The Truck Chase in The Dark Knight

In just over 15 years, Christopher Nolan has become one of the most famous modern directors, a name almost as well known as Steven Spielberg or Alfred Hitchcock. One of his hallmarks, to his credit, is using practical effects whenever possible. A perfect example of his practical wizardry occurs in a major setpiece of The Dark Knight, wherein the Joker tries to abduct and kill Harvey Dent from a heavily armored SWAT vehicle. Batman sheds his Tumbler, riding the motorcycle-on-steroids Bat-Pod to save Dent. He does so by rigging wires underneath the semi-truck the Joker is driving, causing it to flip end over end. The actual truck-flip only takes up about ten seconds of the 153-minute film, but the wide-shot where the moment occurs is all the more thrilling because of how evident it is that Nolan and his crew really did flip an 18-wheeler over in the middle of the night in downtown Chicago. The Dark Knight remains a high point in Nolan's career, and this scene is one of the standouts.

"Am I Chasing This Guy?" in Memento

An easy (and not entirely inaccurate) criticism of Nolan's work is that it's dour and humorless. His films are largely serious-minded and intense, with characters reflecting that tone. His breakthrough film, Memento, isn't much different, but one of its best scenes suggests Nolan's dry but explosive sense of humor. The way the film is pieced together, all of the scenes presented in color are played backwards; thus, when we open a scene in color with Guy Pearce's character Leonard Shelby and a blurry nearby figure chasing each other, we can't know who is in pursuit. "Oh, I'm chasing this guy?" Leonard says in voiceover, until an instant later, the "guy" fires a gun at Leonard. "No...he's chasing me," Leonard says, hightailing it away. It's a brief moment, but extremely funny, and proof that, when he wants to be, Nolan knows how to go for the laugh.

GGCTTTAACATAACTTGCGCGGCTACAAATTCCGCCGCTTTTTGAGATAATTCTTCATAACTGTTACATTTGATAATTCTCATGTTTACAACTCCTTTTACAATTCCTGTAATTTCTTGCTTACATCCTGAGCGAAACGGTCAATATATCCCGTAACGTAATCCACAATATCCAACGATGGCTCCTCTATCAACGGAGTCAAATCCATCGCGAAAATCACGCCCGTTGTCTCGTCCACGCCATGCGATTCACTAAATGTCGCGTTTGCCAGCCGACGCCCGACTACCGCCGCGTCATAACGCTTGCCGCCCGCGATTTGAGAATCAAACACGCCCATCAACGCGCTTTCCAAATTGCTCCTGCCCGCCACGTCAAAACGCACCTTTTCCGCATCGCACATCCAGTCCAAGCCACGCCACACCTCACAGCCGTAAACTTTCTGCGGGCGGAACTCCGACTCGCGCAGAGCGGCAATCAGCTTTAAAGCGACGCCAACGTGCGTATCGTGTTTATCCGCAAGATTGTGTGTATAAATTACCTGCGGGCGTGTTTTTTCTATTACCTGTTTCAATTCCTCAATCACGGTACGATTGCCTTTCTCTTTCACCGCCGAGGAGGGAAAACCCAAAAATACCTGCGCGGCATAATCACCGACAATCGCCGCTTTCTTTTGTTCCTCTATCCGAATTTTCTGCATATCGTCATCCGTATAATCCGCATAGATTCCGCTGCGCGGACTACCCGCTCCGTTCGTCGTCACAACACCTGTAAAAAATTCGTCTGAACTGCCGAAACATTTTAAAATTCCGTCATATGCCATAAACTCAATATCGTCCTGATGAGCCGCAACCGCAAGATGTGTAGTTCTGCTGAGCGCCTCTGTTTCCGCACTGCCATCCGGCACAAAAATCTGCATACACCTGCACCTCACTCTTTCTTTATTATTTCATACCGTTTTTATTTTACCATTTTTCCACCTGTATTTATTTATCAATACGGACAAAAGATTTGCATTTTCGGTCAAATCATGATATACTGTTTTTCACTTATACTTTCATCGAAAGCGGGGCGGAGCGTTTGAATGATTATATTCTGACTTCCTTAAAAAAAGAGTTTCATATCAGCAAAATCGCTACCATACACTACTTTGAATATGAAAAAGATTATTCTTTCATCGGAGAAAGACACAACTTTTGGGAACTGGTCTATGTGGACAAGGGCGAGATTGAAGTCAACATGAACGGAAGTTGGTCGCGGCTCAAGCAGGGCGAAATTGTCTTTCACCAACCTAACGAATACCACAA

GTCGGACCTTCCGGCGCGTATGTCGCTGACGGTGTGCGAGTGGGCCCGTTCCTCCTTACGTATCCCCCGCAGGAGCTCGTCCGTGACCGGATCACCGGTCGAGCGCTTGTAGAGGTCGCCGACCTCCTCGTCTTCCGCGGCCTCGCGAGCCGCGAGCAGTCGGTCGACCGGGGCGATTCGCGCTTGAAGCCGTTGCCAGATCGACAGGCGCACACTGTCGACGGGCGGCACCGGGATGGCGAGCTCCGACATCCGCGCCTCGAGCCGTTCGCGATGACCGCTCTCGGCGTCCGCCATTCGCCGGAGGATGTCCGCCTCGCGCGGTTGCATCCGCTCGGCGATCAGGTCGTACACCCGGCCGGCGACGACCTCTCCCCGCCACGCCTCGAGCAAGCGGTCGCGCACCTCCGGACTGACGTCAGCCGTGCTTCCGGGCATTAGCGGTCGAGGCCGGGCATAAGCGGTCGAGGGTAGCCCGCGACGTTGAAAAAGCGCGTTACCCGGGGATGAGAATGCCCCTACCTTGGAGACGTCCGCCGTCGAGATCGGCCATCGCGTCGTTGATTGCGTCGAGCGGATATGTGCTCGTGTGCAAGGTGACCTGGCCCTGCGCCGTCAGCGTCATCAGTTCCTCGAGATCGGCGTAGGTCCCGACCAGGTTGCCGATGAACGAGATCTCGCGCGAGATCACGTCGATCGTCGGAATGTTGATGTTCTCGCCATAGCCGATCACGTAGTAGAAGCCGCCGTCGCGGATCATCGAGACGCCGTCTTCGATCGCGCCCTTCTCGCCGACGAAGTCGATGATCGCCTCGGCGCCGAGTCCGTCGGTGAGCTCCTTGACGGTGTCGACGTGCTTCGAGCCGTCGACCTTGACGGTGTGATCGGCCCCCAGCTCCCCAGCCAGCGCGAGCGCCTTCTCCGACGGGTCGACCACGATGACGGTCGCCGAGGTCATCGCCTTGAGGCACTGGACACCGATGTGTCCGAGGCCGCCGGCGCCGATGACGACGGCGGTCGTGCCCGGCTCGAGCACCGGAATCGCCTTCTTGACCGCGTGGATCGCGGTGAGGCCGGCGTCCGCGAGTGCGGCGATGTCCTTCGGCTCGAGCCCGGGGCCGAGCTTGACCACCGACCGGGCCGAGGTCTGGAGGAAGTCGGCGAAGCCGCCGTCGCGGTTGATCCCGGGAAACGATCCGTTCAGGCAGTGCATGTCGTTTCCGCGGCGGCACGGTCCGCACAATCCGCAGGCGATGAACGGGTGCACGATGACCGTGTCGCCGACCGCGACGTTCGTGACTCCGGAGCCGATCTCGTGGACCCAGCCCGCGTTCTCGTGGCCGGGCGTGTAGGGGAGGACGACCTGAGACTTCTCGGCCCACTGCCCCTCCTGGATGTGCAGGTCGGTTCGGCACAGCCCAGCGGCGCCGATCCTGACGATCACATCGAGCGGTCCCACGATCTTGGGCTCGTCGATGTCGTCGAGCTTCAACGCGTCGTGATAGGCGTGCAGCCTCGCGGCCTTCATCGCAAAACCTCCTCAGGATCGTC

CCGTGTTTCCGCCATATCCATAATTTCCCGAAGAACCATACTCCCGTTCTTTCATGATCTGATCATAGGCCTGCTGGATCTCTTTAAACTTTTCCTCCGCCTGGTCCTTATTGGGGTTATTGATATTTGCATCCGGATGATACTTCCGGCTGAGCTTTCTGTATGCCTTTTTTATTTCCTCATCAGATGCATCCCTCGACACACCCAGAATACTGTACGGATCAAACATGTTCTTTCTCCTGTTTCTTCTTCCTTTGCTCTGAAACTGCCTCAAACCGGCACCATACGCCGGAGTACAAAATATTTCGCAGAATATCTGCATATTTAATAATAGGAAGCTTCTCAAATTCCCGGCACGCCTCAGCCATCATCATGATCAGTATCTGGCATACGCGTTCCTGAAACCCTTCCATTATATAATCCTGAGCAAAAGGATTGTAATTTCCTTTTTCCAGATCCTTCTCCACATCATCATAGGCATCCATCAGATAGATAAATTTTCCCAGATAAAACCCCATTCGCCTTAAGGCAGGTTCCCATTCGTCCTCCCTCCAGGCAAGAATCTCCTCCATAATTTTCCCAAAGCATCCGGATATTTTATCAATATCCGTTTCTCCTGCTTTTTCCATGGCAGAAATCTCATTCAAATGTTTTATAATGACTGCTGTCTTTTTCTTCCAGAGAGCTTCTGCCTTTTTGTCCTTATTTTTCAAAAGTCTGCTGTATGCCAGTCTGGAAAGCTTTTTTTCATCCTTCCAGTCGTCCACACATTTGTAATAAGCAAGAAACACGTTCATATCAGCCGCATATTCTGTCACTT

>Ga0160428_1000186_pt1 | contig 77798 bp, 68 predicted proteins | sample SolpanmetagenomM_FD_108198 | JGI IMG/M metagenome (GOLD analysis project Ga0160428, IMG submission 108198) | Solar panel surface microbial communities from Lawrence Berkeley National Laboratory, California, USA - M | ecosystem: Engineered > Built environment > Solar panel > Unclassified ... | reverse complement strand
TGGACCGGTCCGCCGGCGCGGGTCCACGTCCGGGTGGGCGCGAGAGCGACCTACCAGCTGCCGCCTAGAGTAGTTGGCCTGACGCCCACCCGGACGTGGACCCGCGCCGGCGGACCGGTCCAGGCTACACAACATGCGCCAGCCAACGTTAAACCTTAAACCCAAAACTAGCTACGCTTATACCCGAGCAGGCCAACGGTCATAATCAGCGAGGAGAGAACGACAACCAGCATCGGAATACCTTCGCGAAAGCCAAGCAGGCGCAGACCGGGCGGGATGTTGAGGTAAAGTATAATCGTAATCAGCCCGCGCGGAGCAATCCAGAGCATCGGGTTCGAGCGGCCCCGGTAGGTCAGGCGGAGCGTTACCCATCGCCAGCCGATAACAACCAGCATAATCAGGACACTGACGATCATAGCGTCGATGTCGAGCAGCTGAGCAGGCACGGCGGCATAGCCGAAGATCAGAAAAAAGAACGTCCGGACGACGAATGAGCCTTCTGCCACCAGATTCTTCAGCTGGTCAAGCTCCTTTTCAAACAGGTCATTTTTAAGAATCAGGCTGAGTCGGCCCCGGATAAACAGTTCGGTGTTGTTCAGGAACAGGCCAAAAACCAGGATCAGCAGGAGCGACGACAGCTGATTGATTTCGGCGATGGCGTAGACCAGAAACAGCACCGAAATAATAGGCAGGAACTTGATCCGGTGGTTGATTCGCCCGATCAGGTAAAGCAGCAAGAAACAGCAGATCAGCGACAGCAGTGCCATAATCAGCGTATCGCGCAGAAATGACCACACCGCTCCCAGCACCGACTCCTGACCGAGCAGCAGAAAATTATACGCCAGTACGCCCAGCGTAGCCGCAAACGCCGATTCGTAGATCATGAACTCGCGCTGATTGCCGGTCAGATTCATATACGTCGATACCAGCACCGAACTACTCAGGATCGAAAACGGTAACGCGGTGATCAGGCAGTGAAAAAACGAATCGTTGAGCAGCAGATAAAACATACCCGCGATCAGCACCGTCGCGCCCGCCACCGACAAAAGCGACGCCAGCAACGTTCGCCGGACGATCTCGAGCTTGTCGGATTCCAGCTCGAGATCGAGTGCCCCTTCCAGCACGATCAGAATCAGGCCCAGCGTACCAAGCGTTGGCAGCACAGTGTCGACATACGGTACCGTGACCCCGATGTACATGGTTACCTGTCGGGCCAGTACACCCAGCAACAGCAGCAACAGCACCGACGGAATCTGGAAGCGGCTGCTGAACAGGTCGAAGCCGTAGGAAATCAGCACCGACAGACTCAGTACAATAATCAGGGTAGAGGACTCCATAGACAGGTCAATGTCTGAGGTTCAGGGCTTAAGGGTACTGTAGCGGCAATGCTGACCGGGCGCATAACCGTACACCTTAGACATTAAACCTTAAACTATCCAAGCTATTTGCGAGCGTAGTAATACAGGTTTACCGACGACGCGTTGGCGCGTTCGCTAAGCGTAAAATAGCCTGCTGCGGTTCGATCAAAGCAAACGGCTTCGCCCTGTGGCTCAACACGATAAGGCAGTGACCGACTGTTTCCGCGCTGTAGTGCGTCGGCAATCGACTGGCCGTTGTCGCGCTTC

The Hallway Fight in Inception

The second half of Inception, after all the necessary set-up of how the dream world works, is a series of setpieces piled on top of each other. Each layer of reality in which Dom Cobb and his crew operate (the real world, as they sit sleeping on a plane to Los Angeles; the first layer of dreaming, where they sit in a van toppling over a bridge in slow-motion; the second layer of dreaming, at a fancy hotel to convince a businessman he's in danger; and the third layer of dreaming, at a snow-covered mountain) allows for Nolan and editor Lee Smith to cut back and forth with expert ease. As such, there are mini-setpieces and scenes within each layer, with the true highlight being Cobb's right-hand man Arthur (Joseph Gordon-Levitt) tussling with a couple of heavies in a hotel hallway that's untethered from gravity. Akin to a fight scene taking place in the hotel room where Fred Astaire danced atop the ceiling in the musical Royal Wedding, this hand-to-hand combat in Inception is one of the most visually exciting scenes in Nolan's career, as daring as it is thrilling.